The current COVID-19 pandemic has brought into sharp focus the fact that we are well and truly in this together. As a community this is illustrated in how we need to dig deep, be good to our fellow humans and all look out for each other. There is no space in a pandemic for animosity over petty concerns or differences. This lesson, I hope, will stay with us long after the pandemic has passed and our lives return back to normal.
Let me tell you a little story, from long ago and not so far away, about the benefits that can come from putting animosity aside. I was a new salesman at an erosion control distributor – still finding my feet but getting there. In those early days, I made a point to attend every pre-bid meeting I possibly could. I was in customer offices, engineers’ offices, city offices and DOT offices. I was at jobsite after jobsite. And sometimes, I ran into the competition.
Now, historically, the company I worked for at the time had set any company sales reps that sold similar products as we did as persona non grata. Competitors in business were to be destroyed! But I also had a branch manager who I will say was just as happy to let me be as autonomous as I wanted, so I went a different direction. When I ran across competitors, I joked with the other sales reps instead of giving them side-eye. I sent some seed business to the specialty seed company who sold my biggest customer hydromulch. I couldn’t get the seed the customer needed so I sent it their way. Why not? Life is too short for animosity, and while I’d get temporarily mad if I lost a project to a competitor on a few cents difference in pricing, I’ll admit I won just as many that way too. I took the long view on it and found other ways around the problem of competition aside from one that resulted in a shallow grave – theirs or mine!
One day, I messed up an order, and I mean badly. I had shipped 800 tposts and silt fence on an order to the coast, and an hour after the truck had left our dock I realized my mistake. I’d sent the wrong tposts. To turn the truck around and reload it with the correct product would take a total of four hours off of his time. He wouldn’t make it with enough drive time to get back, and he'd miss his delivery window. My options, as I saw it, were to either crawl under my desk and stay there or to pick up the phone and ask for help. I chose option three: I made a call for help from under my desk. And that call wasn’t to turn the driver around or to tell my customer I’d cost him a day's worth of work. I called my biggest competitor in business who just so happened to be based right near where my driver was, and I asked for a favor.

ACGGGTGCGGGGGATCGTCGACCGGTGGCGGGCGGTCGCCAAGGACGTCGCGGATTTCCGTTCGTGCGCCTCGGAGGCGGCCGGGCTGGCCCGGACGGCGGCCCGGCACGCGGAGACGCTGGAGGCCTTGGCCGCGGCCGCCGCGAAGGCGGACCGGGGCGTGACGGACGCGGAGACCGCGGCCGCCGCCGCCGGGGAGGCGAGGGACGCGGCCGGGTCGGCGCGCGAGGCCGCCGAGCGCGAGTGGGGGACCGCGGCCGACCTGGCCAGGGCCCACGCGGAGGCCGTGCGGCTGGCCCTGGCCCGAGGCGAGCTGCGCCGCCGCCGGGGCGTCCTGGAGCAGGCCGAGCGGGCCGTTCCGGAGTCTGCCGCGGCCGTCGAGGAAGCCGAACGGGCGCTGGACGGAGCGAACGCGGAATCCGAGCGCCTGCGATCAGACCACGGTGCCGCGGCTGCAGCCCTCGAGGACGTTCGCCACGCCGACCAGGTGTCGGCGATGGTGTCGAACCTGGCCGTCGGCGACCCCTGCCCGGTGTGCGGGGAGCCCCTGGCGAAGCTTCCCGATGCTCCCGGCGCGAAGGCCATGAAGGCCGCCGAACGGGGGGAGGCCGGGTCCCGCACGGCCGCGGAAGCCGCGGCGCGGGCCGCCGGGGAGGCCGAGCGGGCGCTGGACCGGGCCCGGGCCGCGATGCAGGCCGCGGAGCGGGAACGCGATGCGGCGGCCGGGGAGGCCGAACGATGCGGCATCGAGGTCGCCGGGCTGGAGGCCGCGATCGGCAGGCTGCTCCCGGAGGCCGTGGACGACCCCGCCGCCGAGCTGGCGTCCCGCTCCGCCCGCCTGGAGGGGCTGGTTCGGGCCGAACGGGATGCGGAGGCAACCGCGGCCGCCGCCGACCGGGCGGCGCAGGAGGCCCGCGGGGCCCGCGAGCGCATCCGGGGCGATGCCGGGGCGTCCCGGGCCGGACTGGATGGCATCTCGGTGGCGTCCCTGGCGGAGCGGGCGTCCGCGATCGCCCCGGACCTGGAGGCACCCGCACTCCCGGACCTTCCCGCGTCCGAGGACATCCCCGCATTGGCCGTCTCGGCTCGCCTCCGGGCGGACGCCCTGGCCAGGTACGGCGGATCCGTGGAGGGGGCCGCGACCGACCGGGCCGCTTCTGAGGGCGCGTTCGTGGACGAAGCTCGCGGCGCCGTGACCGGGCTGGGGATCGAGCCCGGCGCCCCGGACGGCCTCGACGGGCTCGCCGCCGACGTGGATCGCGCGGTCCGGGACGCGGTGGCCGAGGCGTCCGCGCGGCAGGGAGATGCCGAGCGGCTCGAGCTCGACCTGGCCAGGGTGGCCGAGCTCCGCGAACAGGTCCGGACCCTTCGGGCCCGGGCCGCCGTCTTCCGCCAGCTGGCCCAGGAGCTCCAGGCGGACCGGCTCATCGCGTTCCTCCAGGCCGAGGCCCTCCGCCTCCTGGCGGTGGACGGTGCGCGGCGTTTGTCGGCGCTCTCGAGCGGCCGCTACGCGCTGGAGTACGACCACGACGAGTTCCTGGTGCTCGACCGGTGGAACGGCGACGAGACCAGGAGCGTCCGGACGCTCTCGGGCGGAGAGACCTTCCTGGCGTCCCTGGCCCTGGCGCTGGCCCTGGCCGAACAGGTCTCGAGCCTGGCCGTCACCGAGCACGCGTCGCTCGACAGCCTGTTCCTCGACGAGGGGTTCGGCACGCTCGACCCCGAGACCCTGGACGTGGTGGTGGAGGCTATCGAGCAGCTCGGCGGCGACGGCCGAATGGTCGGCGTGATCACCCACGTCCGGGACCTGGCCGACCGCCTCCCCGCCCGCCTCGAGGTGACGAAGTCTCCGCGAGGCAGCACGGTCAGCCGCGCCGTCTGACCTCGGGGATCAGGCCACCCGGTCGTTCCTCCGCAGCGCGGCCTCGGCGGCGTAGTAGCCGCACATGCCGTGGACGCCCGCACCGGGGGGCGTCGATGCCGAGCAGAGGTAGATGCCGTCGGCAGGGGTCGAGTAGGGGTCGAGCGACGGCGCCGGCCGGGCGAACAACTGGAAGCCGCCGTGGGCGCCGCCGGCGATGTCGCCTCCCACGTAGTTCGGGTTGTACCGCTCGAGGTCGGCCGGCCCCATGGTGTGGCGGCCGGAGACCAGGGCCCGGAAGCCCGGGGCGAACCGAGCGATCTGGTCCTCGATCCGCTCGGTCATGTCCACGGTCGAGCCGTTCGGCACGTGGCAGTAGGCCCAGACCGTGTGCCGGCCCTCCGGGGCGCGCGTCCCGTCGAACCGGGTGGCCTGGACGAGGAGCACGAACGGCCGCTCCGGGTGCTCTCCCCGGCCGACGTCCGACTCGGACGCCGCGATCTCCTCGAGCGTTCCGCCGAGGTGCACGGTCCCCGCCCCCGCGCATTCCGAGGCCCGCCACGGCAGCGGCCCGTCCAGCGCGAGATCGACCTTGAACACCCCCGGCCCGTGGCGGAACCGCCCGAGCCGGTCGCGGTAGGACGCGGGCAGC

I told them what happened and asked if I could send my driver over to pick up the right kind of tposts so he could make his scheduled drop. And here’s the kicker – I asked if I could just take them and replace them from our own stock the next day. No invoicing. No profit to be made. No guarantee I wouldn’t take their $1,500 in t-posts and run for it. What do you think they said? They said yes. I told them they were my heroes (they were), and I got my driver over there and loaded with minimal delay from the original schedule. My driver made the drop to a happy customer who was none the wiser for the disaster that had been narrowly averted. I put the largest bows I could find on the four bundles of t-posts we sent down the next day to replace their stock. Over the next few years, we sold them silt fence when they ran out, and they did the same to us.
That seed company I mentioned earlier who sold hydromulch to our biggest customer? I sold them a semi-load of silt fence once when they were in a bind. And they bought $9,000 worth of specialty seed I’d brought in and had the contractor cancel the order on me, vastly reducing what we would have lost on that deal.
You don’t have to be best friends, but keeping anger out of the equation when dealing with the competition will do wonders, I promise. (Aside from the obvious benefit of minimizing your aneurysm risk.) What’s the saying? Where there’s water there’s pirates? Competitors are everywhere. But there also is the pirate code to remember, even if it is more of a guideline than any set of rules to follow. So I say to ye, as I pass down some learning here – the code is as follows: “Just be cool and don’t be a jerk/ too big of a jerk.” You’d be surprised how far that can take you in this world.
Lauren Alaniz is director of sales for ECBVerdyol.